Tuesday, December 20, 2005

Barbie Dolls And Children: Many Mutilations and Mock Deaths

By Elaine Meinel Supkis

British researchers are shocked (well, maybe not all that shocked) to learn that both little boys and little girls love to maul and mutilate and even utterly destroy Barbie (tm) dolls. I will explain some of the background of Barbie and why this might be happening today.

From Yahoo:
"The girls we spoke to see Barbie torture as a legitimate play activity, and see the torture as a 'cool' activity," said Agnes Nairn, one of the University of Bath researchers. "The types of mutilation are varied and creative, and range from removing the hair to decapitation, burning, breaking and even microwaving."

Researchers from the university's marketing and psychology departments questioned 100 children about their attitudes to a range of products as part of a study on branding. They found Barbie provoked the strongest reaction, with youngsters reporting "rejection, hatred and violence," Nairn said.

"The meaning of 'Barbie' went beyond an expressed antipathy; actual physical violence and torture towards the doll was repeatedly reported, quite gleefully, across age, school and gender," she said.

While boys often expressed nostalgia and affection toward Action Man — the British equivalent of GI Joe — renouncing Barbie appeared to be a rite of passage for many girls, Nairn said.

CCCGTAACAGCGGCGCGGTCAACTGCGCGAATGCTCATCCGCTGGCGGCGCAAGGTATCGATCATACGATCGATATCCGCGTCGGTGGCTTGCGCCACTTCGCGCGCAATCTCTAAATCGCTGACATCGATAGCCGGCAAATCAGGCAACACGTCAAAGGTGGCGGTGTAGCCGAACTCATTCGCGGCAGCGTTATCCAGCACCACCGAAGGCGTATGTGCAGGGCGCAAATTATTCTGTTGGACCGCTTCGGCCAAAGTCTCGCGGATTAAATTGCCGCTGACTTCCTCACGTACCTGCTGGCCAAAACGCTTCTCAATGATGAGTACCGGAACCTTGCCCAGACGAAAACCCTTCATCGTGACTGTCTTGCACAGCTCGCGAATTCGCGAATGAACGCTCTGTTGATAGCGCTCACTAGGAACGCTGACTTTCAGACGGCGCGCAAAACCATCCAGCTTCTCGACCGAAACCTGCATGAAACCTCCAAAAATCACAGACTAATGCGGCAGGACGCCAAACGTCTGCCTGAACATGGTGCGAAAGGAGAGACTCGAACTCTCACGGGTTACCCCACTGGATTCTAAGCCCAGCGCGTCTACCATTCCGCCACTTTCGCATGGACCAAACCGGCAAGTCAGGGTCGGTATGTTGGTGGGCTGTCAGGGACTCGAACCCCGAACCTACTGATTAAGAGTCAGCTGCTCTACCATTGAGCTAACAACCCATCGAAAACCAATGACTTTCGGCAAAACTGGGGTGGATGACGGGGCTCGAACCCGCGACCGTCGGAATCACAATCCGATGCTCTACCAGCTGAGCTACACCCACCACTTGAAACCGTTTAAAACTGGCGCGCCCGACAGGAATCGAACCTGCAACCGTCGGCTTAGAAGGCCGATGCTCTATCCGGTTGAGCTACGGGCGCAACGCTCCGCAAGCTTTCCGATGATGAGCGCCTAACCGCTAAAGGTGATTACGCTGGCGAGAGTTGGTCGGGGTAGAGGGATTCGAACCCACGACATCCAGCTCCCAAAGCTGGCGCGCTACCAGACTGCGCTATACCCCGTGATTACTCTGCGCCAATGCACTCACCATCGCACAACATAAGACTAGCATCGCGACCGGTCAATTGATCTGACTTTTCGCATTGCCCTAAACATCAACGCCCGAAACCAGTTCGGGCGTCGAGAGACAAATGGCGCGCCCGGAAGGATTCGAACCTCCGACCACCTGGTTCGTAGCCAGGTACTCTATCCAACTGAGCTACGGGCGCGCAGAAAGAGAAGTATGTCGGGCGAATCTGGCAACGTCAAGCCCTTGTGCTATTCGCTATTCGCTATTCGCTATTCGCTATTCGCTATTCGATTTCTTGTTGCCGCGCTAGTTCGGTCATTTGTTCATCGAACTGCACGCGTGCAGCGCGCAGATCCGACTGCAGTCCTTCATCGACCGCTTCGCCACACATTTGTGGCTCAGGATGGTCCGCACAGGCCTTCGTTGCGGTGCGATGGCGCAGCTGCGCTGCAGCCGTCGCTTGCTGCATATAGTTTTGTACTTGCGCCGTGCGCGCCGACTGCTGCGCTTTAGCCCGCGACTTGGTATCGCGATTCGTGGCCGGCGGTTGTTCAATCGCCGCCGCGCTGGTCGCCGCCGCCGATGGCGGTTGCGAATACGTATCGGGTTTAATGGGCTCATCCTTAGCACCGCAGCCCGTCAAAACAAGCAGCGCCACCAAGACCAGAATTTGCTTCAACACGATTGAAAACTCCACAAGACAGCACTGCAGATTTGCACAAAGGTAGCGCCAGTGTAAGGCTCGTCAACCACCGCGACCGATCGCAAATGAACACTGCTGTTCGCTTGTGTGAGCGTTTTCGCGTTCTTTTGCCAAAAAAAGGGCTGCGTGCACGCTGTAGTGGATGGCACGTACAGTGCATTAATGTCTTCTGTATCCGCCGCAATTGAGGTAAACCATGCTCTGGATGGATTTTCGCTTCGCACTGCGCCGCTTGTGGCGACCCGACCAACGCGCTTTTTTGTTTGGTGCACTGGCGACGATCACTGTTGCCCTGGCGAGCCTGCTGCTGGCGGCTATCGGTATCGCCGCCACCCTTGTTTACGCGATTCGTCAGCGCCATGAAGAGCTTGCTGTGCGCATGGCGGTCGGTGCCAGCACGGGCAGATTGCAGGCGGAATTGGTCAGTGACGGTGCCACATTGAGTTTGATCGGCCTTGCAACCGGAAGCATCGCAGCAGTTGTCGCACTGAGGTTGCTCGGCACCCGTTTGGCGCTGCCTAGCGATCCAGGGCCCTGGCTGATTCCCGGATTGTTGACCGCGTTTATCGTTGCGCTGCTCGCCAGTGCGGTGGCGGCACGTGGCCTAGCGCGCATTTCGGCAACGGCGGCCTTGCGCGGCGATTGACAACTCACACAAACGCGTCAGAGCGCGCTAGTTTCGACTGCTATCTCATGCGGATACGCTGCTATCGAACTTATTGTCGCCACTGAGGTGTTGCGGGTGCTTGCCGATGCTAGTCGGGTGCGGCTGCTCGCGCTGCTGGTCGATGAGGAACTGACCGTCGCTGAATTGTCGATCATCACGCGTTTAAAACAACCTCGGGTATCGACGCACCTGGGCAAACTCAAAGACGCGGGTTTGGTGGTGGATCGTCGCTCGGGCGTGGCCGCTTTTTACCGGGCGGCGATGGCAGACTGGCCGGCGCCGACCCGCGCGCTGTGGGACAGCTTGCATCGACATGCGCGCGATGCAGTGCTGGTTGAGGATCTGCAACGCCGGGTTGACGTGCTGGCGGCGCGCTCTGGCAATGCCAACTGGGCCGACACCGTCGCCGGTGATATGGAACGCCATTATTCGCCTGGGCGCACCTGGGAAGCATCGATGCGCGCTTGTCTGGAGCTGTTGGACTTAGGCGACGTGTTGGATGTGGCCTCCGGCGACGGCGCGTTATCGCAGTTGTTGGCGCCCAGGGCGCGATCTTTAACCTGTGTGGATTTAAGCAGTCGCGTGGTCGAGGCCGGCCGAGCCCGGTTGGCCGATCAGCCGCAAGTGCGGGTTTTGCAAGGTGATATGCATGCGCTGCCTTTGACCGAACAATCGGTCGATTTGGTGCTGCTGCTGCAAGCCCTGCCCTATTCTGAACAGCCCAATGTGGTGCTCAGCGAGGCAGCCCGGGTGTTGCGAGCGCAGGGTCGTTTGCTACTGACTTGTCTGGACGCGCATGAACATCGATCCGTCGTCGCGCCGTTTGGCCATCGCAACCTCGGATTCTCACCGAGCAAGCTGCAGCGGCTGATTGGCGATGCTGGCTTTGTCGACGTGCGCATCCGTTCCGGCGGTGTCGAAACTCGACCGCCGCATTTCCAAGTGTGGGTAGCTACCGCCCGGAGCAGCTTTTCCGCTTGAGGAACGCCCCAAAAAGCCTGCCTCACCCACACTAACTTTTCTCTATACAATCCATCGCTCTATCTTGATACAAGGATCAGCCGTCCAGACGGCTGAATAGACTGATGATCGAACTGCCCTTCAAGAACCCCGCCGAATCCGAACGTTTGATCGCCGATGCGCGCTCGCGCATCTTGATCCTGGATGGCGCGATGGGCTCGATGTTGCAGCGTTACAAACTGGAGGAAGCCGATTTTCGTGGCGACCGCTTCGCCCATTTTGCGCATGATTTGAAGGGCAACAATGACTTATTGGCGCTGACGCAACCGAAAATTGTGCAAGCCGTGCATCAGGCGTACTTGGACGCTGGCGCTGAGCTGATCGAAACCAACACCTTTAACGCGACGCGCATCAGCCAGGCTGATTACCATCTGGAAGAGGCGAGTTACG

"The most readily expressed reason for rejecting Barbie was that she was babyish, and girls saw her as representing their younger childhood out of which they felt they had now grown," she said.
If only! But this is not the end of it. Children today are literally mutilating themselves. I remember distracted, out of sorts children in my earlier years, mutilating themselves using knives or needles or pens. By the time I was thirty, it became fashionable to mutilate one's self. Indeed, the speed pill popping that is sweeping parts of America are Barbie-inspired: rail thin. Actresses mutilate themselve to become Barbies: big tits and starved to death.

Barbie wasn't always the way she is today. In 1960, I possessed a real live Barbie doll, myself. None of the dolls came with anything more than her traditional birthday suit: a zebra striped swimsuit. These dolls had serious faces. They didn't smile and their eyes darted to one side as if to avoid looking directly at any girl daring to manipulate her. She was expensive so getting just one was just fine, you had to care for her. There were two hairstyles and four hair colors. Bobbed or ponytail. The bobbed doll looked remarkably like Jackie Kennedy which made her exotically and seriously elegant. The ponytailed one was the sillier teenager doll. Naturally, I took the bobbed Jackie lookalike.